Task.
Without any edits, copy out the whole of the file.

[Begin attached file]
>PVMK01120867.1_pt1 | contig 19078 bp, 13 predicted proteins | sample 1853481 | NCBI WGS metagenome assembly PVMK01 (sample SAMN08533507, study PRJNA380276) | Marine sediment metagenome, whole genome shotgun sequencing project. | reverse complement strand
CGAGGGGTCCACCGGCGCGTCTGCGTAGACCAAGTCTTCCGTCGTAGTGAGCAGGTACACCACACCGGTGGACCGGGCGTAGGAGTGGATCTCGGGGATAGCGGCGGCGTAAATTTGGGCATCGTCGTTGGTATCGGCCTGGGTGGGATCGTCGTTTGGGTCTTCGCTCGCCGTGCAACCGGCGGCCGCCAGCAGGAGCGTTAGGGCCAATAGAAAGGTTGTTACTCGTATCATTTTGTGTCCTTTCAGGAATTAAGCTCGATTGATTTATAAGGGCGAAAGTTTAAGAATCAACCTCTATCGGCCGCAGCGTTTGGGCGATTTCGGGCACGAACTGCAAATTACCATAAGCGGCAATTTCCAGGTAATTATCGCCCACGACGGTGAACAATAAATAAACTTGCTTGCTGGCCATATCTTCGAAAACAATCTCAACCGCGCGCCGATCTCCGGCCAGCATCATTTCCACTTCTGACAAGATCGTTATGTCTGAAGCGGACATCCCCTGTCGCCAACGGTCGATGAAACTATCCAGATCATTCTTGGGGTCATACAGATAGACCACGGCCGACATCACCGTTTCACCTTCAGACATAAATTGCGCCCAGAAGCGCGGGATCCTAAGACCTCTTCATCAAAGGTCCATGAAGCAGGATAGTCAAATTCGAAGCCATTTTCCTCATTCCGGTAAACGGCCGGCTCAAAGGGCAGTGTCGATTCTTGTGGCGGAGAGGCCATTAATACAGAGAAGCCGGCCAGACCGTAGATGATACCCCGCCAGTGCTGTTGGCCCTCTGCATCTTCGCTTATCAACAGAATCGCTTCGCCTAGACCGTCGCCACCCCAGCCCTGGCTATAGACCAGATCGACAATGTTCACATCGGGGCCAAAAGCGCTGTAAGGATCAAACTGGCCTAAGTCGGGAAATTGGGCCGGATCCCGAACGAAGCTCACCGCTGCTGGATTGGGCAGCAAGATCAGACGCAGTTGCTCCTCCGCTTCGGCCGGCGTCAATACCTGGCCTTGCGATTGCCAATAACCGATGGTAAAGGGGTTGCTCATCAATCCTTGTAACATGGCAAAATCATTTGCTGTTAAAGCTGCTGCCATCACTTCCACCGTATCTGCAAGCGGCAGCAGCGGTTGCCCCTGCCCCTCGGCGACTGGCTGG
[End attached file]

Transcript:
>PVMK01120867.1_pt1 | contig 19078 bp, 13 predicted proteins | sample 1853481 | NCBI WGS metagenome assembly PVMK01 (sample SAMN08533507, study PRJNA380276) | Marine sediment metagenome, whole genome shotgun sequencing project. | reverse complement strand
CGAGGGGTCCACCGGCGCGTCTGCGTAGACCAAGTCTTCCGTCGTAGTGAGCAGGTACACCACACCGGTGGACCGGGCGTAGGAGTGGATCTCGGGGATAGCGGCGGCGTAAATTTGGGCATCGTCGTTGGTATCGGCCTGGGTGGGATCGTCGTTTGGGTCTTCGCTCGCCGTGCAACCGGCGGCCGCCAGCAGGAGCGTTAGGGCCAATAGAAAGGTTGTTACTCGTATCATTTTGTGTCCTTTCAGGAATTAAGCTCGATTGATTTATAAGGGCGAAAGTTTAAGAATCAACCTCTATCGGCCGCAGCGTTTGGGCGATTTCGGGCACGAACTGCAAATTACCATAAGCGGCAATTTCCAGGTAATTATCGCCCACGACGGTGAACAATAAATAAACTTGCTTGCTGGCCATATCTTCGAAAACAATCTCAACCGCGCGCCGATCTCCGGCCAGCATCATTTCCACTTCTGACAAGATCGTTATGTCTGAAGCGGACATCCCCTGTCGCCAACGGTCGATGAAACTATCCAGATCATTCTTGGGGTCATACAGATAGACCACGGCCGACATCACCGTTTCACCTTCAGACATAAATTGCGCCCAGAAGCGCGGGATCCTAAGACCTCTTCATCAAAGGTCCATGAAGCAGGATAGTCAAATTCGAAGCCATTTTCCTCATTCCGGTAAACGGCCGGCTCAAAGGGCAGTGTCGATTCTTGTGGCGGAGAGGCCATTAATACAGAGAAGCCGGCCAGACCGTAGATGATACCCCGCCAGTGCTGTTGGCCCTCTGCATCTTCGCTTATCAACAGAATCGCTTCGCCTAGACCGTCGCCACCCCAGCCCTGGCTATAGACCAGATCGACAATGTTCACATCGGGGCCAAAAGCGCTGTAAGGATCAAACTGGCCTAAGTCGGGAAATTGGGCCGGATCCCGAACGAAGCTCACCGCTGCTGGATTGGGCAGCAAGATCAGACGCAGTTGCTCCTCCGCTTCGGCCGGCGTCAATACCTGGCCTTGCGATTGCCAATAACCGATGGTAAAGGGGTTGCTCATCAATCCTTGTAACATGGCAAAATCATTTGCTGTTAAAGCTGCTGCCATCACTTCCACCGTATCTGCAAGCGGCAGCAGCGGTTGCCCCTGCCCCTCGGCGACTGGCTGG